Dunfermline Burgh Records 1503 - The quilk day the borcht funde be Andro Piper upon Rob Purrock, teucheing and vrangis stublyn of him and brekkin of his pipe. It wes funde of avale therfor the sade Robert was amerciat and dome given thereapon
A town piper was appointed in Dunfermline on the 15th January 1700 (Burgh Records) where "The said day the counsell elected John Bell to be their pyper." On the 11th August 1701 the duties of the pyper and drummer are elaborated:
( The curfew bell of Dunfermline continued to be rung until Local Government Reform in 1975 )
The piper and drummer did not attend their duties conscientiously for in 1727 they were dismissed. ‘The Council considering that ye drummer and ye pyper were very negligent in their office, and went rarely through ye toun not withstanding seavral reproofs, thairfor deprived them both of their offices."
The Council of Dunfermline had one last attempt to secure a musician to waken them in the morning. On 24th July 1727-"The said day ye counsell agreed that ye toun shall have no pyper,but a hautboy (oboe) in place thereof , and elected William Ferguson to be ye touns hautboy. And that he have three pounds sterling of yearly cellary to commence fra ye 24th day of June last. "
The wise councillors were obviously unaware that the hautboy or classical oboe was perfected and derived from the bagpipe chanter by a French bagpipe maker Jean Hotteterre.
Before leaving Dunfermline it is worth diverting to consider one of the most eccentric characters who might be loosely called a piper. David Hatton, was universally known as "Fluteorum" after a strange, musical instument, which he spent twenty years perfecting.The fluteorum was a cross between a bellows bagpipe, an organ and a flute. Crowds of people came to see and hear the wonderful instrument.
Hatton was a weaver/grocer in Pittencreiff Street, and afterwards he went to the Cross Wynd.. Amongst other things he exhibited in his shop was his coffin. He charged visitors one penny if they merely wished to see it, but twopence for those who wanted to see how well it fitted him. This last trick backfired on him when some local lads put the lid on and fastened if down for a while with Hatton inside. He never again ventured to show himself in his coffin after being released. He also worked for some time on a flying machine but need-less-to-say this came to nothing. Perhaps his greatest triumph was his mouse mill. ln the newspapers of the day there was published the following account of;-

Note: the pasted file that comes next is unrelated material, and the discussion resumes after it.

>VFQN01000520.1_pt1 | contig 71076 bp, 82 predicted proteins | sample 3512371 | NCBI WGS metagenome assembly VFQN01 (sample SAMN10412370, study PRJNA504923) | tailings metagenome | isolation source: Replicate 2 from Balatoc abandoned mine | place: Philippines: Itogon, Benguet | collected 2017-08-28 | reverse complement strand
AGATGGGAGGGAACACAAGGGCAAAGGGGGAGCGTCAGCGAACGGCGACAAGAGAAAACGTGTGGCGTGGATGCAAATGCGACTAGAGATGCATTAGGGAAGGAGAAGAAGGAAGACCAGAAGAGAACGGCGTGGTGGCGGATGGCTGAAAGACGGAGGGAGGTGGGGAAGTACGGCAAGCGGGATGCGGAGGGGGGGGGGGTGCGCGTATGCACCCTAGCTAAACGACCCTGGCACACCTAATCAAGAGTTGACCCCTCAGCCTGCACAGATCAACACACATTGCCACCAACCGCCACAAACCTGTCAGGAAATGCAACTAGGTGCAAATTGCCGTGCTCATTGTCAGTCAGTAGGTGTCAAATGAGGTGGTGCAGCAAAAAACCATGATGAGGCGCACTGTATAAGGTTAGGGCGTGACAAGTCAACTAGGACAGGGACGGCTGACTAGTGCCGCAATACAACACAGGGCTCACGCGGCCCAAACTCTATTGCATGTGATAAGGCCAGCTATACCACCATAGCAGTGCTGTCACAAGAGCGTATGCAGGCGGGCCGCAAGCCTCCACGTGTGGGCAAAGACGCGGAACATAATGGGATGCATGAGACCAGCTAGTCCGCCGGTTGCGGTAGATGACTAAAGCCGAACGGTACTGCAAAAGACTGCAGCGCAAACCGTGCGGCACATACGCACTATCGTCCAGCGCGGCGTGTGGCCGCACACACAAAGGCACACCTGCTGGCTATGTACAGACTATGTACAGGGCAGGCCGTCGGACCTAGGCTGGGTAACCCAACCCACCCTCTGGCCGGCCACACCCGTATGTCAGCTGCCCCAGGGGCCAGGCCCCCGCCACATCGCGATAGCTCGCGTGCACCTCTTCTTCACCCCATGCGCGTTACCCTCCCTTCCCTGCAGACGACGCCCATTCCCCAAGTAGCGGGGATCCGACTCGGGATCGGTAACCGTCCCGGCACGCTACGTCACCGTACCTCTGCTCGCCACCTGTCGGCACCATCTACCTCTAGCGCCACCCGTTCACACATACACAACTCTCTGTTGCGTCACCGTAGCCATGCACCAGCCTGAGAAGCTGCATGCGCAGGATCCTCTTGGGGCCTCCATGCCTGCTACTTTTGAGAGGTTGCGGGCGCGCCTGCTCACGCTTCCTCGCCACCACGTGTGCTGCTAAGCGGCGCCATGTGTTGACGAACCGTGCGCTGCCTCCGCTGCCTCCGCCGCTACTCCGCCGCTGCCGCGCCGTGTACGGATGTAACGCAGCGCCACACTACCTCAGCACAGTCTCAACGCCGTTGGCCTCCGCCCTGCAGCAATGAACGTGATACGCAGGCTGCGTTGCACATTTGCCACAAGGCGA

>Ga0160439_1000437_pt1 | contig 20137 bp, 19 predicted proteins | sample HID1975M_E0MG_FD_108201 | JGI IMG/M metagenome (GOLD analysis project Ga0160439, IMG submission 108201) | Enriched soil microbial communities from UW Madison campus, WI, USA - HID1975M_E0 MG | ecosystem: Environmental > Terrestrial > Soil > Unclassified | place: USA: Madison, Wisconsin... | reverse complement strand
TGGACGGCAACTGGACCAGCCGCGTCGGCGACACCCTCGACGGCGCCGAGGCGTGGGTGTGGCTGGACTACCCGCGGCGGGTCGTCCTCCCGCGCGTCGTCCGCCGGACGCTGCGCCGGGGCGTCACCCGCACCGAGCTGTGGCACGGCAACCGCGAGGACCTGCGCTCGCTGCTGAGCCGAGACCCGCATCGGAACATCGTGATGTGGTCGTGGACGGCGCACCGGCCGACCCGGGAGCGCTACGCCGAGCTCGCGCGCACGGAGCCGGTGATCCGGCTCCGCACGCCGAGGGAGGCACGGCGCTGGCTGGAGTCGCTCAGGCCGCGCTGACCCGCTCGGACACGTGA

Mr Hatton, of Dunfermline, has had two mice constantly employed in the manufacture of sewing thread for upwards of twelve months; and, that the curious may be entertained with a fair statement of facts, I hope you will give a place to the following description, ,which is by no means exaggerated, as I have often seen his mouse thread-mills, and thoroughly understand the amusing operation. The mouse thread-mill is so constructed that the common house mouse is enabled to make atonement to society for past offences by twisting, turning, and reeling from 100 to 120 threads per day (Sundays not excepted !) of I the same length and equal with the enclosed hank, which I send as a specimen of their work for the inspection of the curious. To complete their task, the little pedestrians have to run 10 and a half miles. This journey is performed with ease every day.An ordinary mouse weighs only about half an ounce. A half-penny worth of oatmeal, at 15d. per peck, serves one of these treadmill culprits for the long period of five weeks. In that time it makes-110 threads per day being the average-3850threads of 25 inches, which is very near nine lengths of the standard reel. A penny is paid here to women for every cut made in the ordinary way. At this rate, a mouse earns 9d. every five weeks which is just one farthing per day, or 7s. 6d. per annum. Take 6d. off for board, and allow 1s. for machinery, there will arise 6s. of clear profit from every mouse yearly. The last time I was in company with the mouse employer, he told me he is going to make application to the heritors for a lease of an old, empty house - the Auld Kirk-in Dunfermline, the dimensions of which are 100 feet by 50, and 50 feet in height, which, at a moderate calculation, will hold 10,000 mouse-mills,-sufficient room being left for the keepers and some hundreds of spectators. Allowing £200 for rent and taskmasters, and .£500 for the interest of £10,000 to erect machinery, there ,will be a balance of £2500 per annum. This, sir, you will say, is projecting with a vengeance, but it would surely be preferable, to the great South Sea speculation.